It's been a cherished journey: Badrinath
Chennai, Dec 22: “I hate it when people say it’s bad luck,” says Subramaniam Badrinath about his lack of international success despite being one of the most prolific run-scorers in India’s domestic set-up for over a decade.
The ongoing Ranji Trophy fixture in Chennai between Tamil Nadu and Madhya Pradesh, is Badrinath’s 100th first-class game. Despite the selectors’ policy of investing in youth, the 31-year-old Tamil Nadu run-machine believes firmly in his ultimate dream of being a successful Test cricketer.
With hundred first-class games to his credit, Badrinath spoke to bcci.tv about his journey so far and his unfulfilled goals.
How special is this moment?
It is indeed very special. It has taken a decade of hard work. I’ve seen a lot of obstacles, injuries, setbacks, droppings and comebacks. It’s been a journey and I’ve enjoyed every moment if it.
When you look back at your career so far, do you feel satisfied going into your 100th first-class game?
Personally, with my performance, yes, I’m pretty satisfied. But there are a couple of things that I’d like to add to my career. Cementing my spot in the Indian team is obviously my first priority. Also, I want to be part of a Ranji Trophy-winning Tamil Nadu side. These are the long-term goals that I’ve always wanted to achieve and everything I do on the cricket field in every game I play is, and will be, directed towards these two goals.
When you made your first-class debut, did you think you’d play over hundred first-class matches?
Not at all. When I played my first game back in 2000 against Goa in Goa, I was only elated to have achieved my first goal – to represent Tamil Nadu in cricket. I didn’t think I’d go on to play for so long. I thank all the people who made it possible and I also thank god for being so kind to me.
You’ve been around for a decade now. Have many things changed since you started playing the game?
Yes, I think cricket has come leaps and bounds since then. The most significant change has been the advent of Twenty20. It has resulted in positive mindsets and has made players more result-oriented. It has brought in an aggressive intent into the game and I really appreciate it.
The IPL has revealed a different side of you. Has T20 success made an impact on the way you bat in four-day games?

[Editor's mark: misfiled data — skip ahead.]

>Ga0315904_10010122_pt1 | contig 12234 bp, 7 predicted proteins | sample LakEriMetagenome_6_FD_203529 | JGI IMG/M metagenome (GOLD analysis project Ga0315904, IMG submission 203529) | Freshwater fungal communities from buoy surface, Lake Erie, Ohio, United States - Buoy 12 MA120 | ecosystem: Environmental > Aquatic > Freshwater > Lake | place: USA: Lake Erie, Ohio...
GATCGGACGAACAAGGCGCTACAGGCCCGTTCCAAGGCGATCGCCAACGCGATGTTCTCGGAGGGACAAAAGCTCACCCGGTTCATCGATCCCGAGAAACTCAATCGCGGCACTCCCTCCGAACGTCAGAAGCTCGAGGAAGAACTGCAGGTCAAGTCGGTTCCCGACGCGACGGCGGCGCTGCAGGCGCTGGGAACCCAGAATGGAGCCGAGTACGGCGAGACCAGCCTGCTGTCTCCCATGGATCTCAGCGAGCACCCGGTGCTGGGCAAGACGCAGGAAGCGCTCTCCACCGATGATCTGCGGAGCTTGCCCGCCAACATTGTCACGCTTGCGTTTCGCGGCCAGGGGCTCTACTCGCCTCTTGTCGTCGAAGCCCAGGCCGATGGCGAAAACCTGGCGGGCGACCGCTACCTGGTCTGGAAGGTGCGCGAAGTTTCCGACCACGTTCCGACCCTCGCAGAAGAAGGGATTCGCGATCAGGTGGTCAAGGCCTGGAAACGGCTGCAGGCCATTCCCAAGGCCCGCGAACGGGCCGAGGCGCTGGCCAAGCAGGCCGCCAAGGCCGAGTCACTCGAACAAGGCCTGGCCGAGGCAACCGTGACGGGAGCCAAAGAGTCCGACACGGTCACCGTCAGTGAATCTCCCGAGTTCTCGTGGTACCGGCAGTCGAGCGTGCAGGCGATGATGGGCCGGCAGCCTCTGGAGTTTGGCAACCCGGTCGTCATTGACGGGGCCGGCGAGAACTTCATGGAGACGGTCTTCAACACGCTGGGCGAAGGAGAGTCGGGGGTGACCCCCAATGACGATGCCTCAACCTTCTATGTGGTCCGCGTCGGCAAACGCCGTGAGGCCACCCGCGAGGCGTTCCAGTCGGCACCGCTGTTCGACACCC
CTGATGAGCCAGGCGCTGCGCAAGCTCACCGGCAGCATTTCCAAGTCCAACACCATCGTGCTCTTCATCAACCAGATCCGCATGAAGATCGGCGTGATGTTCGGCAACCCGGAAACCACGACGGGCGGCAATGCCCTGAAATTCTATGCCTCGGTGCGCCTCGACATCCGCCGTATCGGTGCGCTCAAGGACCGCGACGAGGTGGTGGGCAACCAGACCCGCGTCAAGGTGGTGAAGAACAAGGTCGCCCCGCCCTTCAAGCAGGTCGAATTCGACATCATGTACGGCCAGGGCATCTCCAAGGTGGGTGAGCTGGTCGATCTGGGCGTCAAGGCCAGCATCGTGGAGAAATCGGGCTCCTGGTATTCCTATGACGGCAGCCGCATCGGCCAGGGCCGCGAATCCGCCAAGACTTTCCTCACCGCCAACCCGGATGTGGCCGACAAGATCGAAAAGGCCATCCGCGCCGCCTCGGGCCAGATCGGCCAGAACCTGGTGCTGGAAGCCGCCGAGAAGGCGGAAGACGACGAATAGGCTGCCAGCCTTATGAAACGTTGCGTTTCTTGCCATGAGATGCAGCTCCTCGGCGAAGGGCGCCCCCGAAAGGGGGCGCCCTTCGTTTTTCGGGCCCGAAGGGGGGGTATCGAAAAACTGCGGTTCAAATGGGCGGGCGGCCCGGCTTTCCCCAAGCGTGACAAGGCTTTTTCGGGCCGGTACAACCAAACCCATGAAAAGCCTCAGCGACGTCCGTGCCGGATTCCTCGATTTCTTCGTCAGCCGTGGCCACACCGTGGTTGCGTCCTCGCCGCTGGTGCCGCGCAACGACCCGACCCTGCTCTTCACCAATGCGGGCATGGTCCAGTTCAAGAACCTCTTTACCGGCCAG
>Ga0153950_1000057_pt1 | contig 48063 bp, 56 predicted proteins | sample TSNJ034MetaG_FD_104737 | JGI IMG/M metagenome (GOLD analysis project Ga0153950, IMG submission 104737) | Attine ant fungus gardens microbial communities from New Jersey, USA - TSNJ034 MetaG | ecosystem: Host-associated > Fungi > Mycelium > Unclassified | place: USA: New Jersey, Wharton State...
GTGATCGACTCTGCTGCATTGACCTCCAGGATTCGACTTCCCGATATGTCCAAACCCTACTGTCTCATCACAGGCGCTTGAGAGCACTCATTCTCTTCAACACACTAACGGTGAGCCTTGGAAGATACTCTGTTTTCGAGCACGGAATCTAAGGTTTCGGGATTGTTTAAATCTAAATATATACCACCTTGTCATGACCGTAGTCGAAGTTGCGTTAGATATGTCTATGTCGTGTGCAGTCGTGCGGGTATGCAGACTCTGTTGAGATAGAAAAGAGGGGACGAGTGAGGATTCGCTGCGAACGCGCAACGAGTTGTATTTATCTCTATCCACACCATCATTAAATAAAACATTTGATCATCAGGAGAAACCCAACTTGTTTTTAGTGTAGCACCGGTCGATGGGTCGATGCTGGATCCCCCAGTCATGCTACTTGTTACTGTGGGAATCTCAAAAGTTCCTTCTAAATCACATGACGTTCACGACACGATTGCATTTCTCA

It has transformed me as a player. If you compare the way I batted when I started out with my batting now, there’s a lot of difference. It has given me the belief that even I can play big shots and aggressive cricket and if I can do it in T20s, why not in the longer format?
You have had a few more chances in ODIs than in Tests. Given your consistency over the years, do you feel you could’ve done a little better to hold on to that spot?
To an extent, yes. In the seven ODIs I’ve played so far, at times I came in to bat with not too many overs left; I didn’t bat at all in one game. But I do believe I could’ve done better on the  West Indies tour. However, I don’t want to be too harsh on myself saying that I missed out on a lot.
You have a fantastic conversion rate – 29 centuries and 32 fifties. Have long innings always been your strength?
Yes, since my formative days, batting long has been my strength. I was also brought up that way with my dad and coaches insisting that I bat for long periods. My idols are Sachin Tendulkar and Rahul Dravid – guys who love to play long innings. I believe after reaching your half-century, it’s your hunger that pushes you further towards that hundred. You shouldn’t have any regrets after going back in the changing room. Once you form a habit of scoring hundreds, it gets much easier.
What’s your favourite cricketing moment from your among your first-class games?
The fifty that I got against South Africa [in the 2010 Nagpur Test] was a relief. It was my maiden Test innings and I was feeling the pressure. My highest first-class score of 250 against Mumbai in Mumbai during the 2009 Ranji Trophy is another high point. I think it is one of the best innings I’ve played so far.
And the most disappointing moment?
The 2003-‘04 Ranji Trophy final against Mumbai. I was expected to score in that game but got out for a duck in the first innings and we couldn’t get a good team total. Mumbai won the title and I was very upset that I couldn’t contribute to the team’s cause.
Fitness has always been of prime importance for you and it reflects in your fielding. Have you always been enthusiastic in the field?
Yes, definitely. Being a batsman, the only other way you can contribute to the team is through fielding. Also, fielding is something that shows whether you’re a team-man or not. Having been a captain myself, I know that anyone who pays a lot of attention to his fielding is an asset for the captain. It also gives me a lot of joy to know that I’ve saved some crucial runs or taken a great catch.